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She spent a year chronicling the Machiguenga in the Amazon while cutting her teeth in the jungle of journalism. She helped launch a newspaper in Botswana to document the rise and revolution under Nelson Mandela. And, for the past decade, she has doused diplomatic fires across the globe as a professional mediator.
Introducing Salt Lake City's first lady: Kate Kopischke. Whip-smart and sophisticated, she also is a down-to-earth Midwestern girl, most happy in the backcountry or bushwhacking for social justice. Her casual way belies her Type A résumé. She probably could run Utah's capital city, or more, but has no interest in public office. Instead, Kopischke, 47, is content building a life with 58-year-old boyfriend Ralph Becker biking, hiking and skiing Utah's mountains with the mayor.
Together 21/2 years, the couple also share a passion for news and progressive policy. The calm that Becker projects is "real," Kopischke marvels. But don't confuse it with ambivalence. Becker, she says, is prone to leap out of bed at 3 a.m. to work through an idea in their new upper-Avenues home. He is up at dawn to scour The New York Times, she says, worries incessantly about protecting the taxpayer and is not nearly as dull as some people think. Did you know he's jocular off camera and mixes killer homemade margaritas?
Just don't ask him to go to Burning Man.
"He said 'no way,' " Kopischke smiles, recalling a turned-down summer invitation to Nevada's radical self-expression festival.
Rearing a reporter • On every campus she has graced, Kopischke edited the school paper. As a youth, she bounced from small towns along the Wyoming-Nebraska border to Madison, Wis., before studying journalism in Nebraska and Kansas.
But her tenure at the University of New Mexico where she finished J-school and an anthropology minor changed her life. At 24, she accompanied her then-husband on an academic expedition to the Amazon.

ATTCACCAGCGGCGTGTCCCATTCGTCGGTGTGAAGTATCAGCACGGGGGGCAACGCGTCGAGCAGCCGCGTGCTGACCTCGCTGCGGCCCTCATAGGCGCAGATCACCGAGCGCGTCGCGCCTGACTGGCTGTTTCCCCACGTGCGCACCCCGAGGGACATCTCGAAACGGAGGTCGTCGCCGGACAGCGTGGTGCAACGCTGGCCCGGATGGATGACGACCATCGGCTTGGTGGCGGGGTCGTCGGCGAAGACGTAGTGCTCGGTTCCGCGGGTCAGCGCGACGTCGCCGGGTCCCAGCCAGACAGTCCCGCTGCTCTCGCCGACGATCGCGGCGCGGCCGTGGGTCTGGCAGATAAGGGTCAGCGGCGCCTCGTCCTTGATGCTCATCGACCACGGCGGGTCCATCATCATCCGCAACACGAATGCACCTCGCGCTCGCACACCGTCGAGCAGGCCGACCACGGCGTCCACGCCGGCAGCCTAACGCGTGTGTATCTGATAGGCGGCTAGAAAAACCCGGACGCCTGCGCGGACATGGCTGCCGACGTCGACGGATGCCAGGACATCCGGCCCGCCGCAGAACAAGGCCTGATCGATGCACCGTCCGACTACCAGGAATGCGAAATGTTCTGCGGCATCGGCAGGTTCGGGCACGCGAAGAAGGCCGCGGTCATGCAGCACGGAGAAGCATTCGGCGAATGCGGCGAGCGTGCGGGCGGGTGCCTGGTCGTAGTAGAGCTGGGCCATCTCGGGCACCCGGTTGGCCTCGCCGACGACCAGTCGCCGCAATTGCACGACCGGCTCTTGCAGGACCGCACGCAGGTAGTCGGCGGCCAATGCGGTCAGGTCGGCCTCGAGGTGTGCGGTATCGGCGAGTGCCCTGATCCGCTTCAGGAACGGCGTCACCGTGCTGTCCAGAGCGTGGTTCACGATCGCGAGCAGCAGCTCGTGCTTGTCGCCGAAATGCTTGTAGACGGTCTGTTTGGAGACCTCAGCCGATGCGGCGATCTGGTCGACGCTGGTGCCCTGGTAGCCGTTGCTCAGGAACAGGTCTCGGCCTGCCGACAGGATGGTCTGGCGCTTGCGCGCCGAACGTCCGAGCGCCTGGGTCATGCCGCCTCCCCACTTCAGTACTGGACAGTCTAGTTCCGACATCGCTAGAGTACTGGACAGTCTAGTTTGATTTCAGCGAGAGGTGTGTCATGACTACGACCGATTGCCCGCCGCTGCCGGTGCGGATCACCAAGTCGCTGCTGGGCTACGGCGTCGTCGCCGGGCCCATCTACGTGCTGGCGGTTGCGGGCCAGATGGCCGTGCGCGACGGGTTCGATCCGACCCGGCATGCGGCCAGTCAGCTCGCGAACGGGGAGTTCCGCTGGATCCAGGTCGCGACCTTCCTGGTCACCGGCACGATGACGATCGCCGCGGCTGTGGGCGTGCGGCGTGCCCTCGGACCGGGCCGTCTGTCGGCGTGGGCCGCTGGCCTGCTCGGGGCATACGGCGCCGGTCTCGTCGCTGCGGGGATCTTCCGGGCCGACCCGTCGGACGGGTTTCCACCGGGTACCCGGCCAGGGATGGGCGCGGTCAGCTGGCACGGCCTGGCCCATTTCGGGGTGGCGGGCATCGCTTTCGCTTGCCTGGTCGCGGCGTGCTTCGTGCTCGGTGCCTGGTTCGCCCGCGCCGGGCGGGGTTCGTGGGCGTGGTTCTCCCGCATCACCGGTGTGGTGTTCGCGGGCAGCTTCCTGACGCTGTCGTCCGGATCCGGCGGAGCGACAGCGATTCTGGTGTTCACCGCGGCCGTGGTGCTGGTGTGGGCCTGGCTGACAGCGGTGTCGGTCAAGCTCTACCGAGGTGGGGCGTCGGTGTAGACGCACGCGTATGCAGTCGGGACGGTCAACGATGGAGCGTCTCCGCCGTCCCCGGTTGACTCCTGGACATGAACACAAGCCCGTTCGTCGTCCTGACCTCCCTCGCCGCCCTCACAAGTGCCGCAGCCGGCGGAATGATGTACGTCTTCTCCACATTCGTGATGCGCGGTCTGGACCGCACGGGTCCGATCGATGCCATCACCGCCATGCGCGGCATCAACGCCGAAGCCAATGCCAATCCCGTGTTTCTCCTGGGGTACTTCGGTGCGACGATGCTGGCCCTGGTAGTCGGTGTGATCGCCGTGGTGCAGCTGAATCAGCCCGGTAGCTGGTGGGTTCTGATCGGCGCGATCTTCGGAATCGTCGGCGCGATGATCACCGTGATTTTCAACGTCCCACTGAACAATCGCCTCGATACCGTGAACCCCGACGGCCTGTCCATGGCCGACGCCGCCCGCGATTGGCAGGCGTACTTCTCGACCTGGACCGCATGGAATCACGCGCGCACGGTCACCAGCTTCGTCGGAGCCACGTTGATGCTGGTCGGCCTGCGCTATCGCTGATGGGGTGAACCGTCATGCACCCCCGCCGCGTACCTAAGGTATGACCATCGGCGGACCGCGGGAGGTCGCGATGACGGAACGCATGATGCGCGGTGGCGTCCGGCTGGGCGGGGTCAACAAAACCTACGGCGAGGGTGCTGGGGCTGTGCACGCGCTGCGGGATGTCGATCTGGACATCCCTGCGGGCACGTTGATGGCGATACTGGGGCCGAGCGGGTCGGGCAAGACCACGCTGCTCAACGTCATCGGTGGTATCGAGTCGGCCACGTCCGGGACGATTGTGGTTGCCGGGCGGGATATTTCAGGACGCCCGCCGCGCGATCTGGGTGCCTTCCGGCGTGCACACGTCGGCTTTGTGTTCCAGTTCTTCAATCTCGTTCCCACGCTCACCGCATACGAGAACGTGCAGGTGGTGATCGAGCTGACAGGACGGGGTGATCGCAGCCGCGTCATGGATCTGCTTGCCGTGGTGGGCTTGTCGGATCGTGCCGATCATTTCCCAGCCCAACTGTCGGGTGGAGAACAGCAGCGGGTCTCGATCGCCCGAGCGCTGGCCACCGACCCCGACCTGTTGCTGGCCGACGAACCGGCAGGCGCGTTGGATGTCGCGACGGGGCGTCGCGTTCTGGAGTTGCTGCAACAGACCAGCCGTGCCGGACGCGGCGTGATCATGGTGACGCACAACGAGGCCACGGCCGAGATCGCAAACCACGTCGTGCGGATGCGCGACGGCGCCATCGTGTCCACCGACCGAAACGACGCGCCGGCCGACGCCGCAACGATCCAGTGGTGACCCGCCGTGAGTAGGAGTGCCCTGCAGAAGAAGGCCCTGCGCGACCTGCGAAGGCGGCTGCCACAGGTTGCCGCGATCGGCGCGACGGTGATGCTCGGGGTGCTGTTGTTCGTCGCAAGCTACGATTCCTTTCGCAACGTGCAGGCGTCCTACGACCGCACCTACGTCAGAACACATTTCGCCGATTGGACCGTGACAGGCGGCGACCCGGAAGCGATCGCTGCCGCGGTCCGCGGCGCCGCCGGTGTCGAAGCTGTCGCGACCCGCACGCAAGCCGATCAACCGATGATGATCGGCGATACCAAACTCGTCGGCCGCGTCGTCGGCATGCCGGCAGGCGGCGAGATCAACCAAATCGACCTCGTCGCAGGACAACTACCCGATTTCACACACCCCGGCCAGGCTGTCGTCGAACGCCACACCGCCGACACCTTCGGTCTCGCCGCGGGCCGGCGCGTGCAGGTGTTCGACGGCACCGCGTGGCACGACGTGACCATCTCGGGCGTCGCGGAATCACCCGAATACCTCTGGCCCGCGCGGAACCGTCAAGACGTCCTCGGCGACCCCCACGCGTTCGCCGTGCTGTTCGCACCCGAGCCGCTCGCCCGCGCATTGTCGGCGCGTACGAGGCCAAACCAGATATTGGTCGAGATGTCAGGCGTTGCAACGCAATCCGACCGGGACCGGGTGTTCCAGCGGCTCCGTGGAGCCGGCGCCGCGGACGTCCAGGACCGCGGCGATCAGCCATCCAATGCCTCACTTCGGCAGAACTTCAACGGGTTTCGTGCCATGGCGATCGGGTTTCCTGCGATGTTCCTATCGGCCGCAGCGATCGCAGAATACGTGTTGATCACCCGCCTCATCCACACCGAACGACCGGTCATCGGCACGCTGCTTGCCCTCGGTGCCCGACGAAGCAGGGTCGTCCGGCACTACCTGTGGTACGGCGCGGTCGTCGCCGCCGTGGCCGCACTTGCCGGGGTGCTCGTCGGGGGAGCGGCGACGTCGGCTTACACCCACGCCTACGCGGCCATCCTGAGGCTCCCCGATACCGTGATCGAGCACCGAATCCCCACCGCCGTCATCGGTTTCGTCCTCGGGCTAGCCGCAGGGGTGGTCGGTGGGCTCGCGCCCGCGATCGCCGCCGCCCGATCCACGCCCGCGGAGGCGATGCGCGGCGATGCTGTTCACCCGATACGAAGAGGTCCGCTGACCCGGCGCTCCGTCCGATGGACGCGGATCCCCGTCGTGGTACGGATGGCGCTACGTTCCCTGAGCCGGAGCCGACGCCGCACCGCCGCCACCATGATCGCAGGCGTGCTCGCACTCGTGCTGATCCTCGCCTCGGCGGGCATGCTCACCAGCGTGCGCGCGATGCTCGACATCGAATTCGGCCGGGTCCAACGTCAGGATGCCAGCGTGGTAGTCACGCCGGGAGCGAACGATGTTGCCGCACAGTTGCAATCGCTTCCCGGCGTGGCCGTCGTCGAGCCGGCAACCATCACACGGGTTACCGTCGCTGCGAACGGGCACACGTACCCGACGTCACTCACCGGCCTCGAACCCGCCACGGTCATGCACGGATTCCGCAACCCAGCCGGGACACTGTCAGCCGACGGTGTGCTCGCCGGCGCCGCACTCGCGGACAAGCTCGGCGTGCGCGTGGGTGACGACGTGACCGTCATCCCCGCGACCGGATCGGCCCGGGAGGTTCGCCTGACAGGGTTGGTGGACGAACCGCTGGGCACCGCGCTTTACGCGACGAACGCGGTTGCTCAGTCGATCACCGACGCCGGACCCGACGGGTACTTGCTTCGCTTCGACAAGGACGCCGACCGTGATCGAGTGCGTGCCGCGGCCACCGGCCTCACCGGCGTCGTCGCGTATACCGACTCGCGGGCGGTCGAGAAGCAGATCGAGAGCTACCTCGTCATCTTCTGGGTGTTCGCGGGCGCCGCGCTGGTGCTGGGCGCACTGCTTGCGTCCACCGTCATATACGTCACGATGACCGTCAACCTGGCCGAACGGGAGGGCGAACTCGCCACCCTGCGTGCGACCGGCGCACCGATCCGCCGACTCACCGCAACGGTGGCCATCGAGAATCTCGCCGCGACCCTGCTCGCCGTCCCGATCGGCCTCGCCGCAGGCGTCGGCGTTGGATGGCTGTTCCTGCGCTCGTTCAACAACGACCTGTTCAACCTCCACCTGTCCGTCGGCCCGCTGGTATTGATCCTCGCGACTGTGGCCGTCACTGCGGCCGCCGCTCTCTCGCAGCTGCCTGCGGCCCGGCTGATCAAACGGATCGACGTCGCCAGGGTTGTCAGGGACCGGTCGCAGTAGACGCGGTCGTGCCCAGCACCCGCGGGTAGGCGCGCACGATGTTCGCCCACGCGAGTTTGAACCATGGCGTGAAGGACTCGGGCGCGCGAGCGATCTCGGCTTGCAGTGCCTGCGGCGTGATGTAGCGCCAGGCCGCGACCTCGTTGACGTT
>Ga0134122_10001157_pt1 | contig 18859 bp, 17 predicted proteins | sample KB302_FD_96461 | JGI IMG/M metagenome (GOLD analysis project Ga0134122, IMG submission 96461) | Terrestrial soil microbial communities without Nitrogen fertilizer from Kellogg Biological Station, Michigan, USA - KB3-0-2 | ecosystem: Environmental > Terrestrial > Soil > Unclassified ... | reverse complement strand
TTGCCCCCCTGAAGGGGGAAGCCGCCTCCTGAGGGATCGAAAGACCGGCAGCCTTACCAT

"It changed everything," Kopischke recalls. "It was profound. To live with people who don't have any involvement in the money economy, development, Christianity. I turned 25 when I was in the jungle and thought, 'What am I doing?' "
Kopischke would go on to write for New Mexico dailies, a magazine and The Associated Press. But fretting that contrarian voices "hijacked" too many stories, she soured on journalism.
Then, after a trip to southern Africa, she and a friend decided to start a newspaper to record the region's hope. The Botswana town of Maun was filled with safari operators, expatriates and Africans energized about Mandela's 1994 election. "I ended up voting with my black African friends who had been part of the struggle," she says, noting she actually lived in South Africa while freelancing for the paper. "It was a magical time to be there."
Globe-trotting troubleshooter • Fascinated by Mandela's penchant for solving intractable problems, Kopischke embraced mediation training back home in Albuquerque.
She landed a job with the Policy Consensus Initiative, editing a book on conflict resolution. "I was looking for someone who could do everything," former PCI director Chris Carlson only half jests. "She's very intelligent and intuitive, and she has such a good way with people."
Carlson's other hire Becker first met Kopischke 10 years ago while making a speech as a board member in Big Sky, Mont. "I would interview him," she remembers, "because I also did the newsletter."
Soon after, her mediation skills would whisk her out of the Southwest and into oil, gas and mining agribusiness conflicts around the world. She spent the past five years in the ombudsman's office for the World Bank Group, but works again as an independent mediator since her move to Utah. Kopischke, whose parents met in Libya while teaching on an Air Force base, has headed environmental- and corporate-abuse investigations from Kazakhstan to Kenya to Ecuador.
"I work with public leaders all over the world who put money in their pockets," she says. "It's appalling that a government can fund a civil war, but not put people through school."